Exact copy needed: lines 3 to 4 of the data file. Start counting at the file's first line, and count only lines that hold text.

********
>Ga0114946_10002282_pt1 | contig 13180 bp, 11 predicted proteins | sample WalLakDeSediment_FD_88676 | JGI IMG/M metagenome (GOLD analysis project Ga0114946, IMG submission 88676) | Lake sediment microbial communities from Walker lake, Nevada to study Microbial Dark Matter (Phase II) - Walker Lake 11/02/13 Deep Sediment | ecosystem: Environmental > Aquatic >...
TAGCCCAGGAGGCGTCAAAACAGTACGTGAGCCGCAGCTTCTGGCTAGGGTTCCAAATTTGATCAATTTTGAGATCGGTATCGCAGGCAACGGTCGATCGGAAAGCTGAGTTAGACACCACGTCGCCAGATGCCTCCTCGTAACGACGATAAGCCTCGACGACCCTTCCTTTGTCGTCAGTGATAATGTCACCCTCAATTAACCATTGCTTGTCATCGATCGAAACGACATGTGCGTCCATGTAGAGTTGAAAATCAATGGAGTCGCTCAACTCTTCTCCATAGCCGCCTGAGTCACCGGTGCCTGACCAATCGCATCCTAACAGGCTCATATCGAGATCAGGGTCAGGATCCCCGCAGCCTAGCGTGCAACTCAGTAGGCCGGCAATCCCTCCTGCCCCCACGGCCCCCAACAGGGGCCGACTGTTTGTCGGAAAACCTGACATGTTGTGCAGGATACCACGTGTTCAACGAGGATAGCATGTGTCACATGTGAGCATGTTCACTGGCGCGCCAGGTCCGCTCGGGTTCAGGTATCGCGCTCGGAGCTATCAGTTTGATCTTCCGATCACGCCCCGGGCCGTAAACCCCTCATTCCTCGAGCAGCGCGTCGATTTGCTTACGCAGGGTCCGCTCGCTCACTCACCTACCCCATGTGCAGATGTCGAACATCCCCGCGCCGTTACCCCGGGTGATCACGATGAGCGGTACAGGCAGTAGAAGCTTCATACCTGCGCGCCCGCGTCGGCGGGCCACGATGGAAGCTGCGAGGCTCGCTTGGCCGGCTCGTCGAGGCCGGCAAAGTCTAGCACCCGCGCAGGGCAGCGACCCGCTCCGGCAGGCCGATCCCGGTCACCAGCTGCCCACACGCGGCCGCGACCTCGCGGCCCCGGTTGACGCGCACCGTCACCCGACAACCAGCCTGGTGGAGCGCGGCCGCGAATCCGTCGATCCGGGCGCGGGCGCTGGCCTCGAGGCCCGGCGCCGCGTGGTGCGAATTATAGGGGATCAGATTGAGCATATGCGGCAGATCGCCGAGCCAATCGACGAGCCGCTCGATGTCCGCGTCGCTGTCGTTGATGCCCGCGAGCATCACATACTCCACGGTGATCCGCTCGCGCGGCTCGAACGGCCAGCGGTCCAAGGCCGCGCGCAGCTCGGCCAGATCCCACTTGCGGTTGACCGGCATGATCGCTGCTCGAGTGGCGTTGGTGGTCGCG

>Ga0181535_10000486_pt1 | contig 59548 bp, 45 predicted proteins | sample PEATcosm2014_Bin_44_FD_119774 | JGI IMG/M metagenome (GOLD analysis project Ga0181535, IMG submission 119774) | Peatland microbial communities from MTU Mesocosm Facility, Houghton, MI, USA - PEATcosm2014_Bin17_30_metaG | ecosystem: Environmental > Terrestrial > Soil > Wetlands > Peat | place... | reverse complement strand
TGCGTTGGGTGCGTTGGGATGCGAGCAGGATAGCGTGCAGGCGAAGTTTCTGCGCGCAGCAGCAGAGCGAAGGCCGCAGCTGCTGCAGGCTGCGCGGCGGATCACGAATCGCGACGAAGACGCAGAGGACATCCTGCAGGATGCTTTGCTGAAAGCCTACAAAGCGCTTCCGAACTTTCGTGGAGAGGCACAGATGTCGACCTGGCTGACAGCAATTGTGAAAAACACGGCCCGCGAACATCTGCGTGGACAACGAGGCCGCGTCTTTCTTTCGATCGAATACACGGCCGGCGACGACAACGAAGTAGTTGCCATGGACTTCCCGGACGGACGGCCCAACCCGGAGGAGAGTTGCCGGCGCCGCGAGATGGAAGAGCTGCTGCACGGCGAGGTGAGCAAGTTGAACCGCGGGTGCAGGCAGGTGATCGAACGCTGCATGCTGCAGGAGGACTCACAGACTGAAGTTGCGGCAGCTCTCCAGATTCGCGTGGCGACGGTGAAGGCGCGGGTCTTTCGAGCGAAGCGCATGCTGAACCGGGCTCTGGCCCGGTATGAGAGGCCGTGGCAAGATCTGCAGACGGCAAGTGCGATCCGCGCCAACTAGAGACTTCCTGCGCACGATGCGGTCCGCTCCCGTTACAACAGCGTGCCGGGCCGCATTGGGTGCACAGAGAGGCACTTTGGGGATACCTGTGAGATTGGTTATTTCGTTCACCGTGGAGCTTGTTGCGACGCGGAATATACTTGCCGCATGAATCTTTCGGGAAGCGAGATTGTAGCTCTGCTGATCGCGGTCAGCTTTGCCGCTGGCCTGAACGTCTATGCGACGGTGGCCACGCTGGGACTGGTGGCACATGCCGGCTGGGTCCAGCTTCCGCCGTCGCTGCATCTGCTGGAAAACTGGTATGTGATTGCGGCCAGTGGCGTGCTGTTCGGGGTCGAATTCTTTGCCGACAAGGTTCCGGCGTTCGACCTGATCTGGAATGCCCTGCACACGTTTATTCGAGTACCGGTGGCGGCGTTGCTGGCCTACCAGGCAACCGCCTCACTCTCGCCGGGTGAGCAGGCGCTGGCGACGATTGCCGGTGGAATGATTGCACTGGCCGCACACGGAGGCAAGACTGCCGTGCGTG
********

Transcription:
>Ga0181535_10000486_pt1 | contig 59548 bp, 45 predicted proteins | sample PEATcosm2014_Bin_44_FD_119774 | JGI IMG/M metagenome (GOLD analysis project Ga0181535, IMG submission 119774) | Peatland microbial communities from MTU Mesocosm Facility, Houghton, MI, USA - PEATcosm2014_Bin17_30_metaG | ecosystem: Environmental > Terrestrial > Soil > Wetlands > Peat | place... | reverse complement strand
TGCGTTGGGTGCGTTGGGATGCGAGCAGGATAGCGTGCAGGCGAAGTTTCTGCGCGCAGCAGCAGAGCGAAGGCCGCAGCTGCTGCAGGCTGCGCGGCGGATCACGAATCGCGACGAAGACGCAGAGGACATCCTGCAGGATGCTTTGCTGAAAGCCTACAAAGCGCTTCCGAACTTTCGTGGAGAGGCACAGATGTCGACCTGGCTGACAGCAATTGTGAAAAACACGGCCCGCGAACATCTGCGTGGACAACGAGGCCGCGTCTTTCTTTCGATCGAATACACGGCCGGCGACGACAACGAAGTAGTTGCCATGGACTTCCCGGACGGACGGCCCAACCCGGAGGAGAGTTGCCGGCGCCGCGAGATGGAAGAGCTGCTGCACGGCGAGGTGAGCAAGTTGAACCGCGGGTGCAGGCAGGTGATCGAACGCTGCATGCTGCAGGAGGACTCACAGACTGAAGTTGCGGCAGCTCTCCAGATTCGCGTGGCGACGGTGAAGGCGCGGGTCTTTCGAGCGAAGCGCATGCTGAACCGGGCTCTGGCCCGGTATGAGAGGCCGTGGCAAGATCTGCAGACGGCAAGTGCGATCCGCGCCAACTAGAGACTTCCTGCGCACGATGCGGTCCGCTCCCGTTACAACAGCGTGCCGGGCCGCATTGGGTGCACAGAGAGGCACTTTGGGGATACCTGTGAGATTGGTTATTTCGTTCACCGTGGAGCTTGTTGCGACGCGGAATATACTTGCCGCATGAATCTTTCGGGAAGCGAGATTGTAGCTCTGCTGATCGCGGTCAGCTTTGCCGCTGGCCTGAACGTCTATGCGACGGTGGCCACGCTGGGACTGGTGGCACATGCCGGCTGGGTCCAGCTTCCGCCGTCGCTGCATCTGCTGGAAAACTGGTATGTGATTGCGGCCAGTGGCGTGCTGTTCGGGGTCGAATTCTTTGCCGACAAGGTTCCGGCGTTCGACCTGATCTGGAATGCCCTGCACACGTTTATTCGAGTACCGGTGGCGGCGTTGCTGGCCTACCAGGCAACCGCCTCACTCTCGCCGGGTGAGCAGGCGCTGGCGACGATTGCCGGTGGAATGATTGCACTGGCCGCACACGGAGGCAAGACTGCCGTGCGTG